Sheamus: Too Much, Too Soon

Not like this.

It just can’t happen like this.

The WWE is completely botching the push of Sheamus.

I’ve made it clear in the past how I feel about the WWE’s initial build of Sheamus and I still hold the same feelings.

The company has done nothing to adequately build Sheamus as a main event talent and—aside from one cheap-shot and bodyslam—we’ve seen him show nothing in the ring against John Cena.

I’ve got absolutely no problem with the WWE pushing new talent.

I ranted and raved about the direction the company took with Kofi Kingston and I am a converted fan of the way CM Punk is being slowly built as a major heel after his initial quick turn.

Those facts notwithstanding, I still feel that the company is doing itself and Sheamus a major injustice by tossing him into the main event scene.

No one in their right mind actually expects Sheamus to win the title at the upcoming TLC pay-per-view because to the average viewer Sheamus is a nobody.

Since his debut on RAW, just six short weeks ago, we’ve seen Sheamus squash Jamie Noble, dominate a stagehand, kick Jerry Lawler in the face, beat the 600-year old Finlay, win a battle royal in which he avoided confrontation for the majority of the match, cheap-shot John Cena and put him through a table, and we saw him squash Santino last week.

Yep, that’s it.

I know all of this so well, because the WWE has been showing video montages almost non-stop to try and prove to viewers that Sheamus is a main-eventer and worth paying $40 to watch on pay-per-view.

The montages, entitled “The Celtic Warpath,” fall short, because all they show is Sheamus beating up on jobbers and non-wrestlers.

Sheamus has been incredibly overmatched on the microphone and appeared weak by not physically confronting Cena.

The build-up figures to be strong over the remainder of the week to convince viewers that Sheamus could win the match by putting Cena through a table and his brute strength might be all he needs.

They’ll undoubtedly pimp the fact that Sheamus doesn’t have pin Cena or make him submit, all he needs to do is toss him through a table, which he’s already done.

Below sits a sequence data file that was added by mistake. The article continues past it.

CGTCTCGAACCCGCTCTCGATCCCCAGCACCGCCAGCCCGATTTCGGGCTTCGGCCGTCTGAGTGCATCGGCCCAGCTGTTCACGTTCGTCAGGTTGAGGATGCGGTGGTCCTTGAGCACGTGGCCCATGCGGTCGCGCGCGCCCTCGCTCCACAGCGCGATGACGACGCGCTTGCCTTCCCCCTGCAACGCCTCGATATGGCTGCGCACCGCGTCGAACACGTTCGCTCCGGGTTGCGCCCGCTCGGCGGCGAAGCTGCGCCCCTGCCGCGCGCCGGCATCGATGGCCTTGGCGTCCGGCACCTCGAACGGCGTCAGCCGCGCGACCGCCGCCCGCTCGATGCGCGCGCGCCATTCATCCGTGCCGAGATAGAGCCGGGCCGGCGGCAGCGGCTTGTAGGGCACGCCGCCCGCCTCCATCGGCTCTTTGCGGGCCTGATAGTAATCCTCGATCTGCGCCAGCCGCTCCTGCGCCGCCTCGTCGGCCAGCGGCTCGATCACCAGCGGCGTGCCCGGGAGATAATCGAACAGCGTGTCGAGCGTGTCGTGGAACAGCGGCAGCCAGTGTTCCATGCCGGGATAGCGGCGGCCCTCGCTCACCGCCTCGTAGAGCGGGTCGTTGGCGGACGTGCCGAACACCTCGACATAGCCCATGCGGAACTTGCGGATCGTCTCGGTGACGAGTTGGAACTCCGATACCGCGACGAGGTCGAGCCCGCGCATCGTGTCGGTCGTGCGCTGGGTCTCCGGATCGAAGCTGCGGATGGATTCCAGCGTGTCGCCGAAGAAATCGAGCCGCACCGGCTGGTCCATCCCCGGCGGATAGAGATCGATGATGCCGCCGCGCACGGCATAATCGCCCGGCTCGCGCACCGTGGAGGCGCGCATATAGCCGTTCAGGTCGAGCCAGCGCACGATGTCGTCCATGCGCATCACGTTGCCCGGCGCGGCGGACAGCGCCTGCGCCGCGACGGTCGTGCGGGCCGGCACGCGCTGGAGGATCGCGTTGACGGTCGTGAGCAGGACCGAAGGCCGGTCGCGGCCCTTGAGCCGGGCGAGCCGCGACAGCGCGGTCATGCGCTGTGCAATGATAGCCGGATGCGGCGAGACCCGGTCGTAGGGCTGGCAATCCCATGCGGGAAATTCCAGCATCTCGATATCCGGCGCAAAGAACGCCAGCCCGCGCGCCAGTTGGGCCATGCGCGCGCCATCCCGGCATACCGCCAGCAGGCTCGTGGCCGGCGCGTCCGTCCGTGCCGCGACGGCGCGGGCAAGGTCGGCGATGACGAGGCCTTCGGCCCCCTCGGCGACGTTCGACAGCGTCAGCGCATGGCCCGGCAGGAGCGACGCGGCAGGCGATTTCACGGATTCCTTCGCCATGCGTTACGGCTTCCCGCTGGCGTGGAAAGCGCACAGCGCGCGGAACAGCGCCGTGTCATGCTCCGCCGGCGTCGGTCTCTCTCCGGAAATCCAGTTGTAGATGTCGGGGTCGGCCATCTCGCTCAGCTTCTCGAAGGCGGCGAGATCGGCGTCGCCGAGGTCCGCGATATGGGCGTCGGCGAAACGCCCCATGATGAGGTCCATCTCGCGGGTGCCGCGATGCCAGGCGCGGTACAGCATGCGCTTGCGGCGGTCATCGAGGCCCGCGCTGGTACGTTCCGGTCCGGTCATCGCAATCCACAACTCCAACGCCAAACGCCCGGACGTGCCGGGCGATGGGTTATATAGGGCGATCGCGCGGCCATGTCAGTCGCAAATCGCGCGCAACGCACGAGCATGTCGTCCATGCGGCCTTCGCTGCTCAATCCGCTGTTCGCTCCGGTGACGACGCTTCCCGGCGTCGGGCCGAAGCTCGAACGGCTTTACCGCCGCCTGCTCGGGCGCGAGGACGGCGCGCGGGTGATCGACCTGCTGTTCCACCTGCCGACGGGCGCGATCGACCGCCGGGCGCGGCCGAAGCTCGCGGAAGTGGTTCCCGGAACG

If they’re smart, they’ll have Sheamus obliterate Cena in the “Championship Showdown” at the end of RAW and put him through a table once again, thus proving that Sheamus has what it takes to win the title.

Here’s the problem, even if they build up Sheamus enough to make him seem like a viable number one contender for this Sunday, what comes next?

If Sheamus doesn’t win the WWE Championship, it proves he’s out of his league. What’s worse is that it proves he’s out of his league in a match that is painted as being in his favor.

If Sheamus loses this Sunday, he’ll probably get a one-night rematch on RAW, but any legitimate shot he has at being a main-eventer goes down the toilet with the pay-per-view loss.

John Cena was in a similar situation back in 2003 when he was pushed into a main event program with Brock Lesnar. There was minimal build and an obvious loss at Backlash.

It took Cena two years to legitimately work his way back into the main event picture.

The Miz suffered a similar fate earlier this year when he and Cena had a small feud. Miz appeared to be gaining some real steam before Cena squashed him in multiple matches and forced a dramatic re-boot of his entire persona.

Six months later, he’s the United States Champion, but is currently not on the radar for a main event push any time in the near future.

Pushing Sheamus this quickly leaves two options.

Sheamus can lose the match and, at best, attempt to carry the feud into the Royal Rumble before returning to the mid-card as an apparently failure at the upper echelon.

The alternative is to have Sheamus win the WWE Championship this Sunday.

It is feasible that the WWE could have Sheamus win the title without making Cena look too bad, thanks to the stipulations of the match, but then what?

Sheamus won’t be the WWE Champion at WrestleMania 26, that’s for sure. Any potential title reign would undoubtedly be a short one, after which he would once again return to the mid-card.

Either way you look at it, the end-game is the same. Sheamus returns to the mid-card and John Cena moves into a program that builds for WrestleMania.

I’m glad that the WWE didn’t shove another Cena vs Orton/HBK/Triple H match down our throat, but pushing Sheamus this quickly with no real resume to speak of only hurts themselves (buyrates) and Sheamus (potential) going forward.

Hopefully, the WWE will learn their lesson when, in six months, Sheamus has become another Kane. No longer an unstoppable monster, but rather just a big, bad heel who is occasionally thrown into title matches that he’ll never win.

For Sheamus it’s just too much, too soon.

About Jeremiah Graves

I am a professional library dude, a cheeseburger enthusiast, a wannabe writer, a slow-pitch softball center fielder, an avid hunter (of churros), a cat-person, and — hopefully — one of your two or three favorite Iowans.
This entry was posted in Cheap Seat Chronicles, Professional Wrestling, Sheamus, WWE, WWE RAW. Bookmark the permalink.

1 Response to Sheamus: Too Much, Too Soon

  1. Pingback: Edge Returns to WWE and Wins the 2010 Royal Rumble « Cheap Seat Chronicles

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